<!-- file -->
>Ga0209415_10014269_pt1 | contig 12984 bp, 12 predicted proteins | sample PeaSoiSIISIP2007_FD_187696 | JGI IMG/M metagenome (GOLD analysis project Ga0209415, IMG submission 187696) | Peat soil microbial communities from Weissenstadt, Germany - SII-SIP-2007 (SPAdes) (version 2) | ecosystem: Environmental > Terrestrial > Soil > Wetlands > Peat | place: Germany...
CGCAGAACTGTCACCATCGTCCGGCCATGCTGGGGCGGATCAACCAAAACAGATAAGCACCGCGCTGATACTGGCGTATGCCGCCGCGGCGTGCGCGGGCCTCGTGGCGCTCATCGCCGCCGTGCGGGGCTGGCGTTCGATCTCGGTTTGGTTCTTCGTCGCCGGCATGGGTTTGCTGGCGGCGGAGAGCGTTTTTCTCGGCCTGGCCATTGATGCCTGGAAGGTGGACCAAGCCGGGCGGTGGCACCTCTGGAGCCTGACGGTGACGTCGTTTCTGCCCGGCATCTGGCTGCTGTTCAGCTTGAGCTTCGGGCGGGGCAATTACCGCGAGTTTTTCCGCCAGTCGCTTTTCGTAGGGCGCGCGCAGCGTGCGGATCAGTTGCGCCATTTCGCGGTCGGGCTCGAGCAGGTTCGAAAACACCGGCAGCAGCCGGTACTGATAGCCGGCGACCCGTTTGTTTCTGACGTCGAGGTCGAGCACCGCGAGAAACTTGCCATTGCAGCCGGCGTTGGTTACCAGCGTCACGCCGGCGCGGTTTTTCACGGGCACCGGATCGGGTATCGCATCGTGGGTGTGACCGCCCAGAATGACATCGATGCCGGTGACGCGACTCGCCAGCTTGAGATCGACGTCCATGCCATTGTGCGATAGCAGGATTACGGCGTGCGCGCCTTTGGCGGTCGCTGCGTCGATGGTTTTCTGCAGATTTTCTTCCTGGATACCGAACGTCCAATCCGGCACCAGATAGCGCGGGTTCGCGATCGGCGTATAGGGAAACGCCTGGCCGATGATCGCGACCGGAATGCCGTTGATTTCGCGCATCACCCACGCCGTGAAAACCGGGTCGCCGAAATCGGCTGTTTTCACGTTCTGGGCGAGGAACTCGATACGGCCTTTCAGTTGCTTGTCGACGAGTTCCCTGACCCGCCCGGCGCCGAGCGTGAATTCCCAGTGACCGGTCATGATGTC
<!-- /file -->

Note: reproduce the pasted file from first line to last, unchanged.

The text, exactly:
>Ga0209415_10014269_pt1 | contig 12984 bp, 12 predicted proteins | sample PeaSoiSIISIP2007_FD_187696 | JGI IMG/M metagenome (GOLD analysis project Ga0209415, IMG submission 187696) | Peat soil microbial communities from Weissenstadt, Germany - SII-SIP-2007 (SPAdes) (version 2) | ecosystem: Environmental > Terrestrial > Soil > Wetlands > Peat | place: Germany...
CGCAGAACTGTCACCATCGTCCGGCCATGCTGGGGCGGATCAACCAAAACAGATAAGCACCGCGCTGATACTGGCGTATGCCGCCGCGGCGTGCGCGGGCCTCGTGGCGCTCATCGCCGCCGTGCGGGGCTGGCGTTCGATCTCGGTTTGGTTCTTCGTCGCCGGCATGGGTTTGCTGGCGGCGGAGAGCGTTTTTCTCGGCCTGGCCATTGATGCCTGGAAGGTGGACCAAGCCGGGCGGTGGCACCTCTGGAGCCTGACGGTGACGTCGTTTCTGCCCGGCATCTGGCTGCTGTTCAGCTTGAGCTTCGGGCGGGGCAATTACCGCGAGTTTTTCCGCCAGTCGCTTTTCGTAGGGCGCGCGCAGCGTGCGGATCAGTTGCGCCATTTCGCGGTCGGGCTCGAGCAGGTTCGAAAACACCGGCAGCAGCCGGTACTGATAGCCGGCGACCCGTTTGTTTCTGACGTCGAGGTCGAGCACCGCGAGAAACTTGCCATTGCAGCCGGCGTTGGTTACCAGCGTCACGCCGGCGCGGTTTTTCACGGGCACCGGATCGGGTATCGCATCGTGGGTGTGACCGCCCAGAATGACATCGATGCCGGTGACGCGACTCGCCAGCTTGAGATCGACGTCCATGCCATTGTGCGATAGCAGGATTACGGCGTGCGCGCCTTTGGCGGTCGCTGCGTCGATGGTTTTCTGCAGATTTTCTTCCTGGATACCGAACGTCCAATCCGGCACCAGATAGCGCGGGTTCGCGATCGGCGTATAGGGAAACGCCTGGCCGATGATCGCGACCGGAATGCCGTTGATTTCGCGCATCACCCACGCCGTGAAAACCGGGTCGCCGAAATCGGCTGTTTTCACGTTCTGGGCGAGGAACTCGATACGGCCTTTCAGTTGCTTGTCGACGAGTTCCCTGACCCGCCCGGCGCCGAGCGTGAATTCCCAGTGACCGGTCATGATGTC